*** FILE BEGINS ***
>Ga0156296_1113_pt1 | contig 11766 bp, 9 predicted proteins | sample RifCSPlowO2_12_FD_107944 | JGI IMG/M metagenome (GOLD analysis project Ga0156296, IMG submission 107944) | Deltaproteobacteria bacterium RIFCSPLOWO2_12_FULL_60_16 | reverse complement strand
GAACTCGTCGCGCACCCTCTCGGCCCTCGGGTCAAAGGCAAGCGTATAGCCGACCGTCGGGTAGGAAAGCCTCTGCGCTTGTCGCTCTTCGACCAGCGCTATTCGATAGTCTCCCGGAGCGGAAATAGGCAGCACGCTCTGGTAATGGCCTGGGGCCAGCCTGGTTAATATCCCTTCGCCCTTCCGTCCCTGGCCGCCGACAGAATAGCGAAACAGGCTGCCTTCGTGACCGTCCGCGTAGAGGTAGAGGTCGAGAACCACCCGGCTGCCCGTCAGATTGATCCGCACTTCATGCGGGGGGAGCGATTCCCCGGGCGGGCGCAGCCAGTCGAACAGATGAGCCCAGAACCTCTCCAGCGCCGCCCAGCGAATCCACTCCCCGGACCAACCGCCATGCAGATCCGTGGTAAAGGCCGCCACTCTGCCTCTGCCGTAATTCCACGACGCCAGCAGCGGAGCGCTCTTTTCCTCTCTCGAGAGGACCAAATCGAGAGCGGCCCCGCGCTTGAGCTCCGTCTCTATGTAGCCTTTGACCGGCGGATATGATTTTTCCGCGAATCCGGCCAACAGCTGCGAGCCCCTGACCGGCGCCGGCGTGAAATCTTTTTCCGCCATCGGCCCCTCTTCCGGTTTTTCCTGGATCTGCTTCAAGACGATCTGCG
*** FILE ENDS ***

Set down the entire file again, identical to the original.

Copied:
>Ga0156296_1113_pt1 | contig 11766 bp, 9 predicted proteins | sample RifCSPlowO2_12_FD_107944 | JGI IMG/M metagenome (GOLD analysis project Ga0156296, IMG submission 107944) | Deltaproteobacteria bacterium RIFCSPLOWO2_12_FULL_60_16 | reverse complement strand
GAACTCGTCGCGCACCCTCTCGGCCCTCGGGTCAAAGGCAAGCGTATAGCCGACCGTCGGGTAGGAAAGCCTCTGCGCTTGTCGCTCTTCGACCAGCGCTATTCGATAGTCTCCCGGAGCGGAAATAGGCAGCACGCTCTGGTAATGGCCTGGGGCCAGCCTGGTTAATATCCCTTCGCCCTTCCGTCCCTGGCCGCCGACAGAATAGCGAAACAGGCTGCCTTCGTGACCGTCCGCGTAGAGGTAGAGGTCGAGAACCACCCGGCTGCCCGTCAGATTGATCCGCACTTCATGCGGGGGGAGCGATTCCCCGGGCGGGCGCAGCCAGTCGAACAGATGAGCCCAGAACCTCTCCAGCGCCGCCCAGCGAATCCACTCCCCGGACCAACCGCCATGCAGATCCGTGGTAAAGGCCGCCACTCTGCCTCTGCCGTAATTCCACGACGCCAGCAGCGGAGCGCTCTTTTCCTCTCTCGAGAGGACCAAATCGAGAGCGGCCCCGCGCTTGAGCTCCGTCTCTATGTAGCCTTTGACCGGCGGATATGATTTTTCCGCGAATCCGGCCAACAGCTGCGAGCCCCTGACCGGCGCCGGCGTGAAATCTTTTTCCGCCATCGGCCCCTCTTCCGGTTTTTCCTGGATCTGCTTCAAGACGATCTGCG